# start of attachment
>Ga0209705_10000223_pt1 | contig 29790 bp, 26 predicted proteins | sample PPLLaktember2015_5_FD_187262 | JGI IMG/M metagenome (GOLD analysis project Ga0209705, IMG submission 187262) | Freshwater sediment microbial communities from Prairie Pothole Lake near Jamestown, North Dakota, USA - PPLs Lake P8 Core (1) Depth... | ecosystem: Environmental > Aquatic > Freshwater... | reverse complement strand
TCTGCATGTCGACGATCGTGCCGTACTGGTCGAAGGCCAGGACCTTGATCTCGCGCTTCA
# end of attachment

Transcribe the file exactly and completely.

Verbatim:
>Ga0209705_10000223_pt1 | contig 29790 bp, 26 predicted proteins | sample PPLLaktember2015_5_FD_187262 | JGI IMG/M metagenome (GOLD analysis project Ga0209705, IMG submission 187262) | Freshwater sediment microbial communities from Prairie Pothole Lake near Jamestown, North Dakota, USA - PPLs Lake P8 Core (1) Depth... | ecosystem: Environmental > Aquatic > Freshwater... | reverse complement strand
TCTGCATGTCGACGATCGTGCCGTACTGGTCGAAGGCCAGGACCTTGATCTCGCGCTTCA